Dawan: A fatwa vs. suicide bombingsPOSTED BY KALSOOM LAKHANI
There has never been a shortage of fatwas. These legal rulings or opinions made by religious authorities address a wide array of issues concerning politics and social norms, and have both justified and widely condemned the use of violence. In 1998, Al Qaeda ideologues Osama bin Laden and Ayman al-Zawahiri issued a fatwa “to kill the Americans and their allies.”
However, since then, a number of imams and scholars have issued fatwas against Al Qaeda and other terrorist groups. In November 2008, for example, more than 6,000 Muslim clerics in India signed a fatwa against terrorism, following a similar edict issued earlier in the year by India’s top Islamic institution Darul Uloom Deoband.
Most recently, Dr. Tahir ul-Qadri, a Pakistani Barelvi Muslim scholar, issued a 600-page global ruling against terrorism and suicide bombing, which provides a point-by-point theological rebuttal “of every argument used by Al-Qaeda inspired recruiters.” Although many scholars have released similar fatwas in the past, Dr. Qadri, the founder of Minhaj al-Quran International, “argued that his massive document goes much further by omitting ‘ifs and buts’ added by other thinkers,” noted the BBC.
According to the 80-page summary of the edict:
Dr Tahir-ul-Qadri goes that crucial step forward and announces categorically that suicide bombings and attacks against civilian targets are not only condemned by Islam, but render the perpetrators totally out of the fold of Islam, in other words, to be unbelievers.
The fatwa has garnered much press attention among western news outlets, such as Fox News, CNN, and the Washington Post. But while many have celebrated the release of a religious decree grounded in Islamic jurisprudence and history, others remain doubtful of its actual impact on potential young suicide bombers. While Minhaj al-Quran International is active in 70 countries and has 5,000 members in the UK, Qadri is considered to be relatively liberal and tolerant. Therefore, the people that would follow and accept his fatwa are unlikely to be the same as those susceptible to being recruited by Islamist militant groups.
Ambassador Akbar Ahmed, the Ibn Khaldun Chair of Islamic Studies at American University in Washington DC, further emphasised, “The Sunni religious authority, as distinct from the Shi’a religious authority, is fragmented. So there’s not one figure who can issue a fatwa that every Sunni will listen to.” While Ahmed noted that any fatwa of this kind is important, the problem we are facing with suicide bombers “is that they are not from the same class [as moderate scholars like Qadri]. These young recruits respond much more to their own imams and preachers.”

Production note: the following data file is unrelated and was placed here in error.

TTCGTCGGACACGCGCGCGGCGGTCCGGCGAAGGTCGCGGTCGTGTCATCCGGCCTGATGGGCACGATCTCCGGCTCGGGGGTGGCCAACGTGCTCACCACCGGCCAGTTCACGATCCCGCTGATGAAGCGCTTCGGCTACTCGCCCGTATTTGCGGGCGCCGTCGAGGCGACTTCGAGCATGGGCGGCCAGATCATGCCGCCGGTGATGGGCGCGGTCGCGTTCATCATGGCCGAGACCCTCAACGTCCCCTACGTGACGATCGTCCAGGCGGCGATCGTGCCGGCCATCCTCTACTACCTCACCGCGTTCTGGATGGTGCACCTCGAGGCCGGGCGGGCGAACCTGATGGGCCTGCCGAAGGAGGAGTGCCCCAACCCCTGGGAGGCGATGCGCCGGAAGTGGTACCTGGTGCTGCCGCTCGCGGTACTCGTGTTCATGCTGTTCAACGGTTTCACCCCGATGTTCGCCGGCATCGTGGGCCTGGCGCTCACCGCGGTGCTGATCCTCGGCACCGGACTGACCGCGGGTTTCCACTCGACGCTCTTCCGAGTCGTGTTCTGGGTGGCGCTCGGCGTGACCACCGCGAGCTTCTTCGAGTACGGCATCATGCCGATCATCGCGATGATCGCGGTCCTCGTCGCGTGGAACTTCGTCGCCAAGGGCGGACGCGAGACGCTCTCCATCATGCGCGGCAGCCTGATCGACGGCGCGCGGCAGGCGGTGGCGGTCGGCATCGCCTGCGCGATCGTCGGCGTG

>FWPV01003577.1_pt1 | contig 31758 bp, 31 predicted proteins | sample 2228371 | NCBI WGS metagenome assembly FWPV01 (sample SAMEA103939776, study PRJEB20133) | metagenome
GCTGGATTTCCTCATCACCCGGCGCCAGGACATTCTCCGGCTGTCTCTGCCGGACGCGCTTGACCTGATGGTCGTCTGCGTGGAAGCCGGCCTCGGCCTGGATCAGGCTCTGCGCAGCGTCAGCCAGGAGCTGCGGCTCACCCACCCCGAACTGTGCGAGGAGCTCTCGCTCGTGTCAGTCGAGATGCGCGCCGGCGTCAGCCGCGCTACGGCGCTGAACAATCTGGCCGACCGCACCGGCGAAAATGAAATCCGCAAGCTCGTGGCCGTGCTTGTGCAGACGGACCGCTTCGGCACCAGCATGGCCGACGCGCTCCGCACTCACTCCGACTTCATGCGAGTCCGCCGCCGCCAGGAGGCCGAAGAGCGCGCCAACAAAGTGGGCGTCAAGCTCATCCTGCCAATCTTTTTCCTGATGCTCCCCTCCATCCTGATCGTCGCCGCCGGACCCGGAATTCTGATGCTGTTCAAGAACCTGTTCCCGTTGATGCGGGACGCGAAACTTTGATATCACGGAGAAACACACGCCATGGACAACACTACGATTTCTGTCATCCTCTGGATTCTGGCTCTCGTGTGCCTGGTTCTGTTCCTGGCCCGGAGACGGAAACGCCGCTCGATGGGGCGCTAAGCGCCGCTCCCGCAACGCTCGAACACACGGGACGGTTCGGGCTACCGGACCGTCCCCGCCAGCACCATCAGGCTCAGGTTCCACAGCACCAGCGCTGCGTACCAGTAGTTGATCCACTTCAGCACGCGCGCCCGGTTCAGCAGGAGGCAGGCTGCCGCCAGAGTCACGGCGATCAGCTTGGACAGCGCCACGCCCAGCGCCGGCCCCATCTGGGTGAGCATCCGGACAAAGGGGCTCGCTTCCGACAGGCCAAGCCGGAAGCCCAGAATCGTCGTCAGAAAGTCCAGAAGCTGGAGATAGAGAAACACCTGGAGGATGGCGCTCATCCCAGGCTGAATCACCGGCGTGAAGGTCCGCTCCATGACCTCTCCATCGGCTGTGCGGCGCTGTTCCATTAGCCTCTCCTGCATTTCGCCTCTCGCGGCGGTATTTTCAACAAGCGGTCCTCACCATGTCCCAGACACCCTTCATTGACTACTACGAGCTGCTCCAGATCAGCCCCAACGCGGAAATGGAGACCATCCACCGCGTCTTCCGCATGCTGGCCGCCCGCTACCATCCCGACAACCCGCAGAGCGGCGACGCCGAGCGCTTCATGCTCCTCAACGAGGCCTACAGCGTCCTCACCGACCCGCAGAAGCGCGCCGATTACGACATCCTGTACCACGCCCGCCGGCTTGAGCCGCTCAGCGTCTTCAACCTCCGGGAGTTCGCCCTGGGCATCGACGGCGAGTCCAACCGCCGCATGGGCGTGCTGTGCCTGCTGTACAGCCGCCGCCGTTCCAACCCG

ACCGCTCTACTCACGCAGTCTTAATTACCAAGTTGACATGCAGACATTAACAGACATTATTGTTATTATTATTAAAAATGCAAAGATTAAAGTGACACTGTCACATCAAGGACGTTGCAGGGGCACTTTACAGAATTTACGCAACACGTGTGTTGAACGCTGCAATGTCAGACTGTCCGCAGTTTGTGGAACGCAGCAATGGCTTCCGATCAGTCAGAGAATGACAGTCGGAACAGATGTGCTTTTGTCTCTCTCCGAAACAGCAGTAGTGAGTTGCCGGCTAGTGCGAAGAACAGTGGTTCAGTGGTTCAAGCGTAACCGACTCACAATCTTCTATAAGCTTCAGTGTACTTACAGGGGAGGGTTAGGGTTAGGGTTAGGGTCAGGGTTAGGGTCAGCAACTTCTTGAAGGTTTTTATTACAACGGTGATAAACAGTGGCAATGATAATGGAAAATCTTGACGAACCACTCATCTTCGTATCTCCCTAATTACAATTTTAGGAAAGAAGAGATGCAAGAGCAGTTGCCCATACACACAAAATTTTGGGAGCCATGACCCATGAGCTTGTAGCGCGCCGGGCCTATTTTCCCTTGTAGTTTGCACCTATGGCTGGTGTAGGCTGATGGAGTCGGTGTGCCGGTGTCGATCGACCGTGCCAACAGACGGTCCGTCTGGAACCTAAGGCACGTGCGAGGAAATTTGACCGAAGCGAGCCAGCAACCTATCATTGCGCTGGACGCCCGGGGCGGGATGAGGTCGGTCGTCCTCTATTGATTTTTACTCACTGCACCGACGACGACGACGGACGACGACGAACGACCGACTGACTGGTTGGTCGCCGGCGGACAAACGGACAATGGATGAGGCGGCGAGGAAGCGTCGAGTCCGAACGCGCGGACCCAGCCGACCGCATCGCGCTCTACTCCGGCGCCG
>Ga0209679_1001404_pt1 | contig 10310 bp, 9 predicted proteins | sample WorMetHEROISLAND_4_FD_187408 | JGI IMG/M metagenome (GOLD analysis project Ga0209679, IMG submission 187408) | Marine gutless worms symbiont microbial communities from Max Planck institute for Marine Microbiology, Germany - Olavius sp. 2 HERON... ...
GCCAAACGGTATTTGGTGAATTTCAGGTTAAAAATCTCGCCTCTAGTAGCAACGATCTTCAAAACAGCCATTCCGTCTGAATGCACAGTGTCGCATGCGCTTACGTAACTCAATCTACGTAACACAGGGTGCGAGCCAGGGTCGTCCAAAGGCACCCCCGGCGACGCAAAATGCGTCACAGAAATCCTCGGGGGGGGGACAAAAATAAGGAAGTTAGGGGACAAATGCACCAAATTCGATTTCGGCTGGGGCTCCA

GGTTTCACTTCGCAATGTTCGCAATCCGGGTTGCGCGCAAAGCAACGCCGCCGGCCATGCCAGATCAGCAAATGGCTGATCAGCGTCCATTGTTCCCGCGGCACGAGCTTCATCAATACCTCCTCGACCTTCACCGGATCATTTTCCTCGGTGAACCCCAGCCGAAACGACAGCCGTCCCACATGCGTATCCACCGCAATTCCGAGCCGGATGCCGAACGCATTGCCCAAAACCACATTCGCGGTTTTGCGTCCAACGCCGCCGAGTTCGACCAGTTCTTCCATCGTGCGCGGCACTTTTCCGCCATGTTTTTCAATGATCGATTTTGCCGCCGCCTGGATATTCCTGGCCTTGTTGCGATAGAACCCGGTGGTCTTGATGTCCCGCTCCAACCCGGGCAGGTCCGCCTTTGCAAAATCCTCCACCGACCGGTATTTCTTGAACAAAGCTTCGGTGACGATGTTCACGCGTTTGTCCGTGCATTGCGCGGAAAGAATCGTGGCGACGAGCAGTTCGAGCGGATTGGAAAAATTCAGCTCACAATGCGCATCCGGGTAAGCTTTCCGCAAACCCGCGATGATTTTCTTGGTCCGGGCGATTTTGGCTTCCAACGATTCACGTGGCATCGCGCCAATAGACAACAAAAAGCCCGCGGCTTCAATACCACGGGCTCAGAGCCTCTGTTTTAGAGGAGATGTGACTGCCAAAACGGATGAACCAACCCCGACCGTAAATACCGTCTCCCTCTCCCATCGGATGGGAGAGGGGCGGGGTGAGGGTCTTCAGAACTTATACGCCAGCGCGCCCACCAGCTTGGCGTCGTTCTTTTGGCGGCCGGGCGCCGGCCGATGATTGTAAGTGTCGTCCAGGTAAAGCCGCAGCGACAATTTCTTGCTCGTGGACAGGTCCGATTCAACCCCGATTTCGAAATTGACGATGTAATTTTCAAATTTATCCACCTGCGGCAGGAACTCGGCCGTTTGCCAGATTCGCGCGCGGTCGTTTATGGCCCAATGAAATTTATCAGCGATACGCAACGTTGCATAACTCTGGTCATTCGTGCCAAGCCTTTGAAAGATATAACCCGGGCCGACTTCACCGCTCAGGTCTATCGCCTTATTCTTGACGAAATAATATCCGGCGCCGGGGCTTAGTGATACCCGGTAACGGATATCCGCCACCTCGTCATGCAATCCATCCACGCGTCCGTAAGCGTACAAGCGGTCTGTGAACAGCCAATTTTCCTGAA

No one questions the airtight credibility of Qadri’s text. But the issue we should raise is not whether the fatwa will have an impact, but how to ensure that it does. Fatwas or edicts of this kind can be influential if they are implemented in a culturally nuanced way, using language that can be understood by the intended target audience. In other words, if militant recruiters are using drone strikes to vilify the United States or the Pakistani government, countering this ideology requires messaging that takes similar realities into consideration. Although Qadri’s fatwa is based in exhaustive academic research, most young jihadists won’t take the time to sift through 600 pages in their decision-making.
Qadri may not be a universally accepted figure, but his text can be used as the focal point for a strategic communications campaign geared towards countering militancy and terrorism. This fatwa will only have the intended effect if local imams and religious leaders from various sects endorse and adapt it for their nuanced communities – applying Qadri’s language and framing it within the ground realities.
Madrassa leaders more open to reform can incorporate the fatwa’s text into their curriculum. Imams of local mosques can use the fatwa’s framing of terrorists as today’s Khawārij in their sermons, subsequently making it digestible for the public. Rather than simply shutting down jihadist chat rooms, intelligence agencies can create pop-up ads using language from the fatwa to vilify and undermine militant ideology. Pamphlets, billboard ads, and radio spots can be other potential mediums.
We are well-aware that Islam is a religion of peace, that it has been hijacked by militant and terrorist organisations to justify violence and intolerance against Muslims and non-Muslims alike. The question, therefore, is how do we use that knowledge to make a tangible difference?
Ultimately, Qadri’s 600-page fatwa has its limitations, and could very likely end up on the metaphorical shelf, gathering dust. But this airtight research could instead be used to enforce a more localised and nuanced campaign that could have a more strategic impact.